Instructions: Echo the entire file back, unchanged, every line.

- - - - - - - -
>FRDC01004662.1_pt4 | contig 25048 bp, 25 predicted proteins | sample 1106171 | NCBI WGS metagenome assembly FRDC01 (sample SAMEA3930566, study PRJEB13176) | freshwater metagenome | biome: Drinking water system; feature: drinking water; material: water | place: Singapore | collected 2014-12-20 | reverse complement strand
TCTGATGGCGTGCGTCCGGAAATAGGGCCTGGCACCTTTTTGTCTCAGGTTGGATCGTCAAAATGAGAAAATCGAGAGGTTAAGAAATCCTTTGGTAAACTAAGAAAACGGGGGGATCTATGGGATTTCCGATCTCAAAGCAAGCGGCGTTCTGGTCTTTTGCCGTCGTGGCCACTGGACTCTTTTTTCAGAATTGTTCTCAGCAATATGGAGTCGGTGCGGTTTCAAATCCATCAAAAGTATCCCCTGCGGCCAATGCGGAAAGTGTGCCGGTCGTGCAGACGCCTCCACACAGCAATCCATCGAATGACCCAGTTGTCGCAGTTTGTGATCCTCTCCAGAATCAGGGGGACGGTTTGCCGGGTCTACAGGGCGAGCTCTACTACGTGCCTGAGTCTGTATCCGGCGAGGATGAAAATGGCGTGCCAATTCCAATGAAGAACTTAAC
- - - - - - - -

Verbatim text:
>FRDC01004662.1_pt4 | contig 25048 bp, 25 predicted proteins | sample 1106171 | NCBI WGS metagenome assembly FRDC01 (sample SAMEA3930566, study PRJEB13176) | freshwater metagenome | biome: Drinking water system; feature: drinking water; material: water | place: Singapore | collected 2014-12-20 | reverse complement strand
TCTGATGGCGTGCGTCCGGAAATAGGGCCTGGCACCTTTTTGTCTCAGGTTGGATCGTCAAAATGAGAAAATCGAGAGGTTAAGAAATCCTTTGGTAAACTAAGAAAACGGGGGGATCTATGGGATTTCCGATCTCAAAGCAAGCGGCGTTCTGGTCTTTTGCCGTCGTGGCCACTGGACTCTTTTTTCAGAATTGTTCTCAGCAATATGGAGTCGGTGCGGTTTCAAATCCATCAAAAGTATCCCCTGCGGCCAATGCGGAAAGTGTGCCGGTCGTGCAGACGCCTCCACACAGCAATCCATCGAATGACCCAGTTGTCGCAGTTTGTGATCCTCTCCAGAATCAGGGGGACGGTTTGCCGGGTCTACAGGGCGAGCTCTACTACGTGCCTGAGTCTGTATCCGGCGAGGATGAAAATGGCGTGCCAATTCCAATGAAGAACTTAAC